From Latin idolum “image (mental or physical), form;” from Greek eidolon "appearance, reflection of oneself in water or a mirror, also mental image, apparition, phantom;" eidolon also means “any material image, statue,” from eidos “form” from Latinized form of Greek -oeides, from eidos “form,” related to idein “to identify,” eidenai literally “to idein-tify, to recognize, mental perception.”
Certain religions emphasize that one should not worship "idols":
"You shall have no other gods before me. You shall not make for yourself a graven image [idol], or any likeness of anything that is in heaven above, or that is in the earth beneath, or that is in the water under the earth; you shall not bow down to them or serve them..." - Exodus 20:2-5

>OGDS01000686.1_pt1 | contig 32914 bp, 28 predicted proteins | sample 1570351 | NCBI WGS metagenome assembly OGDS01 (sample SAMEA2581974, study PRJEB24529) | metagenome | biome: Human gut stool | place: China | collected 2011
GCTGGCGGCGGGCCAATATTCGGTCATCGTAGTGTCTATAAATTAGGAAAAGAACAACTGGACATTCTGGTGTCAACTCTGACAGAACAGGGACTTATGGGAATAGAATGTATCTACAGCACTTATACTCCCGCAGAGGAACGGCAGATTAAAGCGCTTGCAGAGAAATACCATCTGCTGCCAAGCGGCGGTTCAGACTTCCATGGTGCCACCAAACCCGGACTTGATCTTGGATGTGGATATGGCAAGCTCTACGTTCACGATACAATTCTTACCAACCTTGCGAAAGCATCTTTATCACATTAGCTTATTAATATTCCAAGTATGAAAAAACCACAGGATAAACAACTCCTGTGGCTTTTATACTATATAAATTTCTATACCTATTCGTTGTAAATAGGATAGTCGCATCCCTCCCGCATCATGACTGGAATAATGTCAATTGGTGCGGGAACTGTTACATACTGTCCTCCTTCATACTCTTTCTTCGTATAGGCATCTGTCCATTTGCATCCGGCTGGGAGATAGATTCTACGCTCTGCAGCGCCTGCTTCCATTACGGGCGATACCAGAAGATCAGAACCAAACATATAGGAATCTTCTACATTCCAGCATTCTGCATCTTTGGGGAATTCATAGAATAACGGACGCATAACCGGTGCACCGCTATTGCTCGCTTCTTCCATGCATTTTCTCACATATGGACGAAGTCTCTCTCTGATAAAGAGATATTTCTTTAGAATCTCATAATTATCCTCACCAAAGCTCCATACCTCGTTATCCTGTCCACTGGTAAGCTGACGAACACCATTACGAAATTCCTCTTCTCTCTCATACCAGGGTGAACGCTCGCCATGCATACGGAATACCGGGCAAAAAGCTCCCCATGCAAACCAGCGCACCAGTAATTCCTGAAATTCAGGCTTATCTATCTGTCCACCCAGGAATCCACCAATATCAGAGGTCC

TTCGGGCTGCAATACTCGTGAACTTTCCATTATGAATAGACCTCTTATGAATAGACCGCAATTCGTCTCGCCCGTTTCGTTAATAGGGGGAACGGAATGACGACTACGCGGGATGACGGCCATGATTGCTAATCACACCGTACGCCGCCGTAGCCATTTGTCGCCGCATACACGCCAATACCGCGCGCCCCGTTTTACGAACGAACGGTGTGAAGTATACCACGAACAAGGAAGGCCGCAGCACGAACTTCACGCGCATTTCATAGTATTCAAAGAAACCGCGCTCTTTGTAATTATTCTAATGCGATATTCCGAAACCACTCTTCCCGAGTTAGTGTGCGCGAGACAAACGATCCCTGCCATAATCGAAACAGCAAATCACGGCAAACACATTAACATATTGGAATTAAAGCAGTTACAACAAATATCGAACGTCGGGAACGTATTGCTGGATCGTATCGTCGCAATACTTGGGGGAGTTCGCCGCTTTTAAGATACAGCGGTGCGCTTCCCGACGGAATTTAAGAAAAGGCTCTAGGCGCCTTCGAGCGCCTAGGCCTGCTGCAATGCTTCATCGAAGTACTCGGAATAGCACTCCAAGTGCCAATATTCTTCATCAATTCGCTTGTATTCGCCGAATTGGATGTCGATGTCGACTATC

This is generally interpreted to refer only to material, literal "idols," such as statues. However, the root word idolum indicates a mental or physical form, especially as a reflection of oneself. Thus, the idols we truly worship are mental images of ourselves: our egos ("I"), defects, desires, memories, resentments, etc. All of those mental idols in their chaotic, conflicting mass constitute the subconsciousness, which in ancient Greek writing was called Eidolon, meaning an apparation that has our form (image) but is inherently illusory.
What is necessary is for our inner divinity to make a true image within us, a real eidolon, which is solar, divine. This is what is indicated in Genesis:
"And Elohim said, Let us make Adam in our image, after our likeness." - Genesis 1:26